Research areas include animal physiology, cell biology, marine biology, mathematical modeling of biological systems, molecular biology, and plant ecology.
Animal Physiology: Vascular Responses to Stress - Dr. Jeff Jasperse
Research in my laboratory examines the regulation of blood flow to skeletal muscle. Blood flow is controlled primarily by changing the diameter of arteries and arterioles perfusing skeletal muscle. Arteries and arterioles sense chemical stimuli such as metabolites or hormones and physical stimuli such as shear stress or pressure and respond by constricting (to decrease flow) or dilating (to increase flow). Arteries and arterioles are comprised of different cell types (e.g. smooth muscle cells, endothelial cells) that communicate with each other to coordinate changes in diameter and we study signaling mechanisms that include nitric oxide, prostacyclin, various potassium channels, etc. These mechanisms can vary with location in the vascular tree, muscle fiber type, and fitness level. We investigate mechanisms that regulate arterial diameter under resting conditions, how these mechanisms contribute to the rapid and substantial elevations in blood flow observed during a bout of exercise, and how they adapt to the stress of repeated bouts of exercise (exercise training). We primarily use an in vitro isolated artery/arteriole model to examine the role of signaling mechanisms in dilation and constriction, but also occasionally use the human forearm model to examine in vivo vascular function. We are also developing Western blotting techniques to quantify levels of specific signaling proteins (e.g. integrins) in endothelial and smooth muscle cells of arteries/arterioles of different sizes and from various regions.
Cell Biology: Apoptosis and Cellular Stress Response - Dr. Jay Brewster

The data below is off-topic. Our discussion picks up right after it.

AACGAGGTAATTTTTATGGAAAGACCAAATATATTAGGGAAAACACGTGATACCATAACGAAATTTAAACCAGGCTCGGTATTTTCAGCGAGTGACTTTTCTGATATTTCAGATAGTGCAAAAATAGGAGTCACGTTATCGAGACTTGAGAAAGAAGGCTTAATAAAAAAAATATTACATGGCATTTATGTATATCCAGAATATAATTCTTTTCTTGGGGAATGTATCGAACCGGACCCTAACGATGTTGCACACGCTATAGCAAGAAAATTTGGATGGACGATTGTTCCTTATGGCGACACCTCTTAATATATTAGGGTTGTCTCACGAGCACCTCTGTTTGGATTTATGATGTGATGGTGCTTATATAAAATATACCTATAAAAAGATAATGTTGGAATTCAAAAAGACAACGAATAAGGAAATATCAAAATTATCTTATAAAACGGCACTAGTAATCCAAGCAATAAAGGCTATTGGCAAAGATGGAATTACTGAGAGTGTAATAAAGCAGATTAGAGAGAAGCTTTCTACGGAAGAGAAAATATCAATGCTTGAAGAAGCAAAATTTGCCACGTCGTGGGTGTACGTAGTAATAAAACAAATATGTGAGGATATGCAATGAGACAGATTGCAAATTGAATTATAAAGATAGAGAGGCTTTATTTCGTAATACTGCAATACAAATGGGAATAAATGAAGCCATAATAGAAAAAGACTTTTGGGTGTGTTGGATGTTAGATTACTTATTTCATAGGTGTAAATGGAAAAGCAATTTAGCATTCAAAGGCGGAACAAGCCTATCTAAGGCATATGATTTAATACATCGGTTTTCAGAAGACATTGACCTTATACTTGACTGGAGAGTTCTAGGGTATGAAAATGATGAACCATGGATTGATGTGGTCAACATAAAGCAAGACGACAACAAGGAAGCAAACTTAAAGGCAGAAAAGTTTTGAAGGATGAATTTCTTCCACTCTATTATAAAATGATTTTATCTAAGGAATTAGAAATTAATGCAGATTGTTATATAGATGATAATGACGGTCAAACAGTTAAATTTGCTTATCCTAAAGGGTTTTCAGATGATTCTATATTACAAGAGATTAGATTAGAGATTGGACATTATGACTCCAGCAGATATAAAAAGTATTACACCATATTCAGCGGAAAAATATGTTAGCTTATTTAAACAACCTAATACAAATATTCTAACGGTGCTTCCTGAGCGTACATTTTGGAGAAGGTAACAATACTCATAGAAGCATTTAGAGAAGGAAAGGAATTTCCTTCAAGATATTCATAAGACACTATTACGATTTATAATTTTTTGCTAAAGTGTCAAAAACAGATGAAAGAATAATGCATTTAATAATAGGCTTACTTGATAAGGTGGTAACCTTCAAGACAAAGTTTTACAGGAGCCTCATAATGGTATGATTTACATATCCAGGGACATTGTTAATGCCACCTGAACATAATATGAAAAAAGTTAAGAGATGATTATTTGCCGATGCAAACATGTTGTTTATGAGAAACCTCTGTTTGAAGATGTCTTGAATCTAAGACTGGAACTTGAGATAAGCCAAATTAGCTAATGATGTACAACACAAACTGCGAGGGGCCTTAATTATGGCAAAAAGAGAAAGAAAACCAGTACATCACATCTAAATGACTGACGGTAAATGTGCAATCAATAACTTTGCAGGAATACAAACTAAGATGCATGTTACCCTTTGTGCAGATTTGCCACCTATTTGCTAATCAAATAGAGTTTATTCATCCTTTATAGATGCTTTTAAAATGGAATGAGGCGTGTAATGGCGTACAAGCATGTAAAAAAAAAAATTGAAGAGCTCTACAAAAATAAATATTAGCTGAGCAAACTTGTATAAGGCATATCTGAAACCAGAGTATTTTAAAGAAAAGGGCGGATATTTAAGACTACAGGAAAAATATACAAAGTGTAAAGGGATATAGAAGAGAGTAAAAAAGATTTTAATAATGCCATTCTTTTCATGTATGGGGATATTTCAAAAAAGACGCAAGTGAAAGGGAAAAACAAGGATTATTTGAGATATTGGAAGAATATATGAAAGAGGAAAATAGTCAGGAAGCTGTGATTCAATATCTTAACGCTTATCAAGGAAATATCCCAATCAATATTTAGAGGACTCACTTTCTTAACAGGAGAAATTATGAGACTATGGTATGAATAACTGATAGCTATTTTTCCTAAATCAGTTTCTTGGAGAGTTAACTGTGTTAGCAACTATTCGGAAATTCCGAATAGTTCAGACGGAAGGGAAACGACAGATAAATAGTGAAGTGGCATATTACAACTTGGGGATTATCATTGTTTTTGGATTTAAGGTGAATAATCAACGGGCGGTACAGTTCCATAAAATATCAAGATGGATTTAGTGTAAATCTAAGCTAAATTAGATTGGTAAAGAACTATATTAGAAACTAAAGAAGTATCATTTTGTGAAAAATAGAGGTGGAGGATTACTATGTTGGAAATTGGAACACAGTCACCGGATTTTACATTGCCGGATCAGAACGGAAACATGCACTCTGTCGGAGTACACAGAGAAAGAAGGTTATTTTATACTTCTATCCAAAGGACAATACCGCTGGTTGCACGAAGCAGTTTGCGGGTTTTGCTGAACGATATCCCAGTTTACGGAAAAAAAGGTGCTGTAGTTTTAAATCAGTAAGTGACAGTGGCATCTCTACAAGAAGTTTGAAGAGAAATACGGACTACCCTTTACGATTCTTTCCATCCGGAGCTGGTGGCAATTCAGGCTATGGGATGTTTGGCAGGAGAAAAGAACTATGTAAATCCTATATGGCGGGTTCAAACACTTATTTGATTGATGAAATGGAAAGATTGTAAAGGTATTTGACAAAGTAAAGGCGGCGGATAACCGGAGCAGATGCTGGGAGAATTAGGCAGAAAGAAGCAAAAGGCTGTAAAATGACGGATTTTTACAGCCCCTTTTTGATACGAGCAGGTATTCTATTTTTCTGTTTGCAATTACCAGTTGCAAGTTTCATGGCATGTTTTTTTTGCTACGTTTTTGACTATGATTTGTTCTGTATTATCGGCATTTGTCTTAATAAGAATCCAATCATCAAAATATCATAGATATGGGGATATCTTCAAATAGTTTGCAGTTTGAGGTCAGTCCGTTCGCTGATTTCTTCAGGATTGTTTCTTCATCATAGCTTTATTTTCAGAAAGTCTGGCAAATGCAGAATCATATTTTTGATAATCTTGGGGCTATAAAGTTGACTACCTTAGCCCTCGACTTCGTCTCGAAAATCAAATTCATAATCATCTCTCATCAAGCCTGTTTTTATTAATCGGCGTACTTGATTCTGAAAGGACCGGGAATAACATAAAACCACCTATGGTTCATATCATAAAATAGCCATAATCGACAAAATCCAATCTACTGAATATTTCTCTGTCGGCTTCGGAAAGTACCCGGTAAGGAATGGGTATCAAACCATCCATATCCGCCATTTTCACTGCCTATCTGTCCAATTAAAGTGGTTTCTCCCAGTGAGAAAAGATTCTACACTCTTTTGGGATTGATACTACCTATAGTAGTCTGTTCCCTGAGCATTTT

Research in my laboratory focuses on the initiation of stress-responsive and apoptotic programs in eukaryotic cells. The mechanisms through which cells adapt and respond to external and internal stresses are diverse and fascinating. Severe stress can activate a cellular suicide program known as apoptosis (programmed cell death). Entrance of a cell into apoptosis initiates a cascade of proteolytic events, culminating in the destruction of cellular macromolecules, membranes, and organelles by cytosolic and nuclear enzymes. Using mouse cells in tissue culture, we are currently characterizing the activation of cell death that results from abnormalities in the endoplasmic reticulum (ER). The loss of glycosylation activity during protein synthesis in the ER results in a dramatic apoptotic phenotype. Also of interest to our research group are the downstream targets of stress-activated signal transduction cascades (the genes being activated in response to cellular stress). We employ the budding yeast, Saccharomyces cerevisiae, as a model system for stress-activated signal transduction. We have recently cloned and are currently characterizing a set of genes that are activated by the HOG (high osmolarity glycerol response) signal transduction cascade following osmotic stress.
Marine Biology: Physiology and Ecology of the California Grunion in an Ecosystem under Stress - Dr. Karen Martin